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Our year in review, 2021

This report highlights a selection of our major moments over the past 12 months.

Through our work we’ve been generating new knowledge on a range of pressing and emerging patient safety areas; developing, testing and implementing safety innovations; and building patient safety networks to share knowledge and best practice.

Read the report: Our year in review, 2021

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The global state of patient safety

Authors: Kelsey Flott, Gianluca Fontana and Ara Darzi

The increased profile of patient safety as a core element of universal health coverage and the advancements in the development and availability of new interventions make this a crucial time for the future of patient safety. There is a unique opportunity to significantly reduce harm and improve the lives of millions of patients and their families. The moment calls for ambitious visions and bold action, which we hope this report will stimulate.

The Global State of Patient Safety (PDF)

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Patient safety 2030

Authors: Angela Yu, Kelsey Flott, Natasha Chainani, Gianluca Fontana and Ara Darzi

As we shift our attention to the next 15 years of patient safety, let us remind ourselves why we are here. For too long the mindset has been that patient harm is inevitable, about which nothing can be done. But keeping patients safe is a fundamental part of care. This is a call to action on many fronts and for many actors. Let us reflect on our collective insights from the past 15 years and let us charge forth wiser, committed and readied to shape truly safer systems in the journey to 2030. 

Read the report here

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National Reporting and learning system Research and development


Authors: Erik Mayer, Kelsey Flott, Ryan Callahan and Ara Darzi 

The future of the NRLS is rich in possibilities, and this report details the evidence base and technologies behind them. It details how we build a reporting platform to support shared learning, and an overarching system to enhance it. We must maintain a rm commitment to the principles of patient safety measurement, supporting a culture of transparency and openness when things go wrong and minimising avoidable harm in order to protect the patients we care for.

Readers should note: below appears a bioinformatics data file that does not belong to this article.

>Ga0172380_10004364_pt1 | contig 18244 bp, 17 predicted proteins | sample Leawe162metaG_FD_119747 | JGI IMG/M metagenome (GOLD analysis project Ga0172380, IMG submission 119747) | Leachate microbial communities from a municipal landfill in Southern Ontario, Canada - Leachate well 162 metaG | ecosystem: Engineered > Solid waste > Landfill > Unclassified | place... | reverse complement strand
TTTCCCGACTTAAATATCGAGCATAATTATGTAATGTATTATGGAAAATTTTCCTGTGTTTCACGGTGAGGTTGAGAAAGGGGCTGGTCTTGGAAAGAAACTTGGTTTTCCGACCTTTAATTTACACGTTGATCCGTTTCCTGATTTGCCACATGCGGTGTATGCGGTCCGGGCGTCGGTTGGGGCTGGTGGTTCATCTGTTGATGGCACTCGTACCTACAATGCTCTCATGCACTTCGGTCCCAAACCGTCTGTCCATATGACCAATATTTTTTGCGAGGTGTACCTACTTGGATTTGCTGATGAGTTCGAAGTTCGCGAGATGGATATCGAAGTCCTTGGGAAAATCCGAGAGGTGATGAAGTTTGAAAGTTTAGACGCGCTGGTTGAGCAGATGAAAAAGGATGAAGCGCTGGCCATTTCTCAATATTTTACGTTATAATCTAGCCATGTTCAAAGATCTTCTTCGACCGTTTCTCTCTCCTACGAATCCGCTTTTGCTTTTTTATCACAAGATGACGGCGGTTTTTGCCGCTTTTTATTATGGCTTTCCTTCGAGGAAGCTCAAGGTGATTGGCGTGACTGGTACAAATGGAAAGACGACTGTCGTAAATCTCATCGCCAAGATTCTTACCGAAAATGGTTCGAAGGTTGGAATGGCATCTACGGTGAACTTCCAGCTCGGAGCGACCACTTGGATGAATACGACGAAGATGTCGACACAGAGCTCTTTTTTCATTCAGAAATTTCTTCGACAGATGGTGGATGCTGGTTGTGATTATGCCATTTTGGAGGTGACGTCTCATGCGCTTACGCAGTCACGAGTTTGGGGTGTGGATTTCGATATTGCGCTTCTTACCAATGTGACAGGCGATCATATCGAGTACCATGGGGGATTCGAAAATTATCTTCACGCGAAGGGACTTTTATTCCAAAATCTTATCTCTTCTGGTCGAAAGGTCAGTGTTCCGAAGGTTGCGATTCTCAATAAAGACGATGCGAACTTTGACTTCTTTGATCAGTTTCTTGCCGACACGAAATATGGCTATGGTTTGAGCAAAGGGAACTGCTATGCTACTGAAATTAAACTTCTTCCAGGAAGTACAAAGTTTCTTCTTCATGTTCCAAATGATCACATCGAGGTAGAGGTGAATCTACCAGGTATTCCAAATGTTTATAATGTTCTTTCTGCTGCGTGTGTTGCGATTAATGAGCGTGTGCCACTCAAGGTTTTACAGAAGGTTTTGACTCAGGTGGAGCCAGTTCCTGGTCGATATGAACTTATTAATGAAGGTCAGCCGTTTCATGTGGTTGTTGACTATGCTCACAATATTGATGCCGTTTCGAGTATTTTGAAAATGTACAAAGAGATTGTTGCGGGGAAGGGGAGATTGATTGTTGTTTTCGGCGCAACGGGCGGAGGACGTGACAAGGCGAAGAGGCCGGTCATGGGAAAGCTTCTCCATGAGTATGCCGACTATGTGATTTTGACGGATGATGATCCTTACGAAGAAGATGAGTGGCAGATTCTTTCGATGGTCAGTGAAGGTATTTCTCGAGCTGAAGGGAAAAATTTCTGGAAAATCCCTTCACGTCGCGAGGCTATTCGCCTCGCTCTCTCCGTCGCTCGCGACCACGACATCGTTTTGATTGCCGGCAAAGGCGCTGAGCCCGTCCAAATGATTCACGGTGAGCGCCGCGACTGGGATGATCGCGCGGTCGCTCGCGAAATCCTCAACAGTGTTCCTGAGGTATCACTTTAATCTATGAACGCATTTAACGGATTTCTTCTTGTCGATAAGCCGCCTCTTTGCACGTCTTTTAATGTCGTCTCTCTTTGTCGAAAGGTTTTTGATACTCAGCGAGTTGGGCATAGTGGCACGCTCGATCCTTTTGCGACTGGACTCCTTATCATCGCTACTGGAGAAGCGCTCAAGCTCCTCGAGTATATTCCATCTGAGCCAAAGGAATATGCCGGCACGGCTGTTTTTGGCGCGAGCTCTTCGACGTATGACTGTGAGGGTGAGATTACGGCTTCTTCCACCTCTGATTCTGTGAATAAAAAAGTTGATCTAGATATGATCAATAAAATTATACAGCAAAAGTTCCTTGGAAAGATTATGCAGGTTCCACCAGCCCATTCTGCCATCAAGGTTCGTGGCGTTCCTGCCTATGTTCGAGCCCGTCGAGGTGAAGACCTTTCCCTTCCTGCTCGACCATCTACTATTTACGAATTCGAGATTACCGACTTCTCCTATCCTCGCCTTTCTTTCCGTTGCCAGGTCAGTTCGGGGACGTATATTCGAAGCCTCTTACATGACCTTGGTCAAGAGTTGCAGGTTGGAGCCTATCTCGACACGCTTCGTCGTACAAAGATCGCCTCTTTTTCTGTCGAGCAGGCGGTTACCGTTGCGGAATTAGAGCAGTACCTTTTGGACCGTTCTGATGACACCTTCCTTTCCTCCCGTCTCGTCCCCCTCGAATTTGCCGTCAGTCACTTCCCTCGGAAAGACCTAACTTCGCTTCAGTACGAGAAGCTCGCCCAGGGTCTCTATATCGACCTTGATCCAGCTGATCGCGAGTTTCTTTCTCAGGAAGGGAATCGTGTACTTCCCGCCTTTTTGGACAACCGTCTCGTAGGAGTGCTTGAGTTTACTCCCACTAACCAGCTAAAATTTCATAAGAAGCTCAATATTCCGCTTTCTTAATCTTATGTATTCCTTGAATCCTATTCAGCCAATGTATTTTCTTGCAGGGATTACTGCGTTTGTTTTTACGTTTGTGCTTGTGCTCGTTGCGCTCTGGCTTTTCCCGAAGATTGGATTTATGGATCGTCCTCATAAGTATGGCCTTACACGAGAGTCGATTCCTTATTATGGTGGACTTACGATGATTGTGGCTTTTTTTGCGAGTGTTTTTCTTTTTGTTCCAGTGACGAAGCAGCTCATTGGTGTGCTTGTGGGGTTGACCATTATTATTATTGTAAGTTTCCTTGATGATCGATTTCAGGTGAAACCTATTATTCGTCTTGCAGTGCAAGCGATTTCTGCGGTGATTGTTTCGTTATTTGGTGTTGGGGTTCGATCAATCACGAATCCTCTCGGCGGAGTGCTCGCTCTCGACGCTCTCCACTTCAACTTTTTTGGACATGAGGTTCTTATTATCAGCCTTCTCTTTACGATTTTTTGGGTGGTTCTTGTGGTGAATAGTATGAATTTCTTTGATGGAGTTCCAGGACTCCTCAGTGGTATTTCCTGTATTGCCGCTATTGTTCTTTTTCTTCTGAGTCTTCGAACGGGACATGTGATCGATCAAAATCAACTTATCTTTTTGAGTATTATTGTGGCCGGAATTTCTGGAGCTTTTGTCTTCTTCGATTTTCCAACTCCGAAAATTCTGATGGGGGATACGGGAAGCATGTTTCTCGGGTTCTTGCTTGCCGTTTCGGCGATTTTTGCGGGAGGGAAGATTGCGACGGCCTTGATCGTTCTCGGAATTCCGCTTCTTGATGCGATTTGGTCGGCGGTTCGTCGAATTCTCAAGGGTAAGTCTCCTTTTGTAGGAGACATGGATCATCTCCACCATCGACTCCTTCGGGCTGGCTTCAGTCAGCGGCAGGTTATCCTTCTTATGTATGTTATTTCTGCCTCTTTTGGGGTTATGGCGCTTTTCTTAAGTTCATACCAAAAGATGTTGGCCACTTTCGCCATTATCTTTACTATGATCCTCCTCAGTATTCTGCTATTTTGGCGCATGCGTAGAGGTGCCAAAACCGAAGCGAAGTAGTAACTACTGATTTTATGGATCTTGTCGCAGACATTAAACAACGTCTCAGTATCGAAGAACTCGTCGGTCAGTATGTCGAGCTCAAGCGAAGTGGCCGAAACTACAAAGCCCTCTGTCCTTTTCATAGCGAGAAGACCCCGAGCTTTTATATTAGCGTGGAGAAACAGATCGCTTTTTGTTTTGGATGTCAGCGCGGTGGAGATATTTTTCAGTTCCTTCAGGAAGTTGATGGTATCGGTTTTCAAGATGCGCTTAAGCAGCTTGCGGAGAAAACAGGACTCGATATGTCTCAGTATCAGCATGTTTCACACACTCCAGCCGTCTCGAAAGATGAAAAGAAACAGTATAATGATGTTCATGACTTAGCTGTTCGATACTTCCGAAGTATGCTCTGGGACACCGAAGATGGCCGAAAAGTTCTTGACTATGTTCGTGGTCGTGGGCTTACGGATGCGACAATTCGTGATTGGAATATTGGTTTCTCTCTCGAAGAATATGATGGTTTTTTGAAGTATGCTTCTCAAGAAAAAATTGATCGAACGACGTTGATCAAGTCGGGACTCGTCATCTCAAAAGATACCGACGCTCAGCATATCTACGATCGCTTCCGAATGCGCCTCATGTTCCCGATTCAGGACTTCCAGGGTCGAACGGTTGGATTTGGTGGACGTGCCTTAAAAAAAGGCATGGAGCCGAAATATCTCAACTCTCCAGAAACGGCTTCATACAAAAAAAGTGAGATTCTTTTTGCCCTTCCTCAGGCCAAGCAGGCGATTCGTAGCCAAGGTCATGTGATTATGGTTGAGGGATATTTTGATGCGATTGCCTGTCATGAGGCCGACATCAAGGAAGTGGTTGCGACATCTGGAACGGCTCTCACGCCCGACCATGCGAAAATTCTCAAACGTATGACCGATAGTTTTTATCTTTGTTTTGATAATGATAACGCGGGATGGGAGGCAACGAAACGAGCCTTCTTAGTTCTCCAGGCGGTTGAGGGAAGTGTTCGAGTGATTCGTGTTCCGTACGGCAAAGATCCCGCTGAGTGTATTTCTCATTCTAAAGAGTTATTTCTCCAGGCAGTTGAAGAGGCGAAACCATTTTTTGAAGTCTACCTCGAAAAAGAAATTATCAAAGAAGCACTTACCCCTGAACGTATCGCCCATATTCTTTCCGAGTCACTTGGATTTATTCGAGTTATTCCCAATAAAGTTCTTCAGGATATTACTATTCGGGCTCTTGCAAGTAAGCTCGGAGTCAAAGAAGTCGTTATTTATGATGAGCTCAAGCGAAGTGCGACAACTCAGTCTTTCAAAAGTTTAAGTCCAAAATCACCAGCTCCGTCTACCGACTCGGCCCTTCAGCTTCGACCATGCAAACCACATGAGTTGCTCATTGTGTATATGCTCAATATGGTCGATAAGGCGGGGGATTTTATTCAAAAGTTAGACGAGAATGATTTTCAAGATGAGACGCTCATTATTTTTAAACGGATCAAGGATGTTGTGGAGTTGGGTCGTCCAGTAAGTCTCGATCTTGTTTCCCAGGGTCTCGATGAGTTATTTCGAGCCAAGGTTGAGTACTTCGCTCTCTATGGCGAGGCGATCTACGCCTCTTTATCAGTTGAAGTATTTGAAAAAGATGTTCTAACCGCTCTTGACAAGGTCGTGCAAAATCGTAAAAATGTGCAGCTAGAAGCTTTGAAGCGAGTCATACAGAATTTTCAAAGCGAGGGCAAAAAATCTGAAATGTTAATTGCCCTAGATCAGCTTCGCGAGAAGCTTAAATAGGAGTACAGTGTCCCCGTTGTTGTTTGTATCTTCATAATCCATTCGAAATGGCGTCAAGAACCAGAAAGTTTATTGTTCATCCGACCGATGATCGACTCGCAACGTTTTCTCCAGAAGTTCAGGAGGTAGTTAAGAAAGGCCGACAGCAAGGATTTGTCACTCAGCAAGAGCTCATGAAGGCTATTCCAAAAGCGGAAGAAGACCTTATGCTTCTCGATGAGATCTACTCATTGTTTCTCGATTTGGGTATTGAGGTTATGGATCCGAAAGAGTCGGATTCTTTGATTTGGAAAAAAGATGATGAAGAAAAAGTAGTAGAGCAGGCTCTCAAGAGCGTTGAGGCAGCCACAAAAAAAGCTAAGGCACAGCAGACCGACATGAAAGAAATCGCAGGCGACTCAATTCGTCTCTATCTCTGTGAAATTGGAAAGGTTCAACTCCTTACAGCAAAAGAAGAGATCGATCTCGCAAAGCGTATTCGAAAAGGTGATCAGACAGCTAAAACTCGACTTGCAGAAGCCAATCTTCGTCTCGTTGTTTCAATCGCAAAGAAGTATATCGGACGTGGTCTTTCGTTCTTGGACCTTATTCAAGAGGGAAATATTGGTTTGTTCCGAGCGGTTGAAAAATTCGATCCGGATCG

Read the report here

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Transforming Patient Safety: A Sector-Wide Systems Approach

Authors: Peter J Pronovost, Alan D Ravitz, Robert A Stoll and Susan B Kennedy

If healthcare is to significantly reduce patient harm, a holistic perspective is necessary to capture the requirements and needs related to the culture, workflow, and technology associated with caring for patients. In this paper, we relate the problem to other industries and how these industries have addressed safety. We identify the current gaps in today’s healthcare approach and describe the actions that can be taken, and the change in mental models that must be made by the global healthcare community, to continuously improve patient safety. 

Read the report here


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The Measurement and Monitoring of Safety: A framework for safety

Authors: Charles Vincent, Susan Burnett and Jane Carthey 

There is now widespread acceptance and awareness of the problem of medical harm, and considerable efforts have been made to improve the safety of healthcare. But if we ask whether patients are any safer than they were 10 years ago, the answer is curiously elusive. Drawing upon evidence from a range of sources, a framework that brings together a number of conceptual and technical facets of safety is proposed.

Download from The Health Foundation website

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Safer Patient Initiative: Lessons from the first major improveme

The Safer Patients Initiative (SPI) was a large-scale intervention and the first major improvement programme addressing patient safety in the UK. The Health Foundation began the initiative to test ways of improving patient safety on an organisation-wide basis within hospitals across the UK. The programme increased awareness of avoidable harm, raised the profile of patient safety and helped provide the foundations for a wider safety movement, aimed at building and implementing safety improvement knowledge and skills.
Download from The Health Foundation website

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How Safe are Clinical Systems?

Authors: Susan Burnett, Matthew Cooke, Vashist Deelchand, Bryony Dean Franklin, Alison Holmes, Krishna Moorthy, Emmanuelle Savarit, Mark-Alexander Sujan, Amit Vats, Charles Vincent

The knowledge that poor systems can cause harm is not new, but the size of this problem has not been established systematically. This report provides groundbreaking evidence of the extent to which important clinical systems and processes fail, and the potential these failings have to harm patients.

Download from The Health Foundation website